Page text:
There's a tornado warning for the entire state of Arizona tonight. High winds. Heavy rain. Weird vibrations. I feel a flashback coming on . . . last month . . . I was still working at that Big Box Bookstore . . .
While Bob Dylan’s Christmas CD droned, I brushed aside the tarantula, picked up the phone, and answered in the manner prescribed by Corporate.
“Holy guano, Ernest! They actually make you say that?”
“I’m starting to answer the phone at home that way. This is Victor Theremin? Right?”
“The one and only.”
“You realize that I’m at work – ”
“Yeah, but I know you’re not busy. And it’s so close to Christmas.”
“You try ignoring the . . . tarantulas . . . .”
“Not so loud. We’re not supposed to use the word.”
“Then the online rumors are true . . .”
“The official company policy is that they do not exist.” I shook away one that was crawling up my pantleg.
“You poor bastard – what kind of tarantulas are they?”
“Damn. If you see any Brazilian Pinks, let me know, I’ll be right over. If we could just start breeding tarantulas the way they do dogs and cats . . .”
“Agreed. We need more of that kind of beauty in the world.”
“Anyway, I also know that you just finished reading Paul Riddell's The Savage Pen of Onan.
I looked around for Lemurians. “You spying on me?”
“I got resources up the ying-yang. I also need to discuss that book with you.”
Diddling with the computer, I pretended to be helping a customer. “You still think that Greasing the Pan is the Great American Novel?”
“Of course! Savage Pen is an extension of that work. In the future they’ll probably be published in one volume, like the Don Quixote.”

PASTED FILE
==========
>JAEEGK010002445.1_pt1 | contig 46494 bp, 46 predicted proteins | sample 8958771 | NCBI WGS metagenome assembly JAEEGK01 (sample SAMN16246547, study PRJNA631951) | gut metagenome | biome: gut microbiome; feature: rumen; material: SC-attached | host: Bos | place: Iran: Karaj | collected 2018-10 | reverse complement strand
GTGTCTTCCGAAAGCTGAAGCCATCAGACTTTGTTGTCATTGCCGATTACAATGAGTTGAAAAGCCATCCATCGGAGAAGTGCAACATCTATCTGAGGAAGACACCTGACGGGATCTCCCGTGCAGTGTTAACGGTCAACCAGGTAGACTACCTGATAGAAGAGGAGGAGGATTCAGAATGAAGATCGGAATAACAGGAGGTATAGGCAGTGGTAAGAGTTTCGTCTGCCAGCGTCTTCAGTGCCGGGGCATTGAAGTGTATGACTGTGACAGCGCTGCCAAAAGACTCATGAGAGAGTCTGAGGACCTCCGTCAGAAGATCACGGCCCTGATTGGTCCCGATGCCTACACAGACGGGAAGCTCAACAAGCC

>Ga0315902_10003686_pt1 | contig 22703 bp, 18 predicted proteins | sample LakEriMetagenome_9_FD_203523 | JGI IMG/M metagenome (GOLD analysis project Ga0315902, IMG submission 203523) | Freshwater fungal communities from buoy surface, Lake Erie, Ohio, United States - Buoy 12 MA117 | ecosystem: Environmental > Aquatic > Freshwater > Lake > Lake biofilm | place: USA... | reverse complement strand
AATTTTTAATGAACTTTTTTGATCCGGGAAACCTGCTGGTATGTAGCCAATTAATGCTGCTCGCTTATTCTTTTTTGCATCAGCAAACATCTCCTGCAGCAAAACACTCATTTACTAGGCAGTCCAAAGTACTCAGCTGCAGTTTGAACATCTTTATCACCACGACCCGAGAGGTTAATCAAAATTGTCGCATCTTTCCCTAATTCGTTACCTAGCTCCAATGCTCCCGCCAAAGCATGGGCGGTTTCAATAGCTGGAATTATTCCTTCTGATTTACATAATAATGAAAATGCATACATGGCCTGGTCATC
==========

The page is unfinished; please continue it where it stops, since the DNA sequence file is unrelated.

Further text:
“Could be. Pen, being material not written for commercial markets, gets wilder that Pan.”
“Yeah, brilliant satire.”
“But he was writing about real things. His accounts of disintegrating pop culture and the economic collapse of ten years ago is disturbingly close to what we’re going through right now.”
“You ain’t seen nothing yet. The cultural collapse we’re about to see is going to be bigger than the one back in the Seventies.”
“The one that left Star Wars as the center of Western Civilization?”
“Yeah. With literature-as-we-know-it dying, we’re gonna need books like Paul’s.”
“Are two books going to be enough?”
“I’ve been thinking about that. Look at this stuff he’s doing in Texas Triffid Ranch and Gothic Beauty. There’s another book growing inside him, growing like a tumor. It’ll burst out of him like an Alien chest-buster.”
“A gardening book?”
“Like Voltaire said, 'il faut cultiver notre jardin' – we gotta cultivate that garden! It’ll complete the trilogy and change the world.”
“Sure. J.R.R. Tolkien, more over!”
“This next decade is going to be something.”
“I can hardly wait!” With that, Victor hung up.
A young woman with a mustache ran up to the information desk. “Are you going to do anything about all these tarantulas?”
“What tarantulas?” I said as one crawled up my arm.
. . . meanwhile . . . back in the present . . . the dog is barking at something . . . something crawling in the window . . . it looks like a Brazilian pink.
You know, I just may have to do that third book, just to scare the hell out of you.ReplyDelete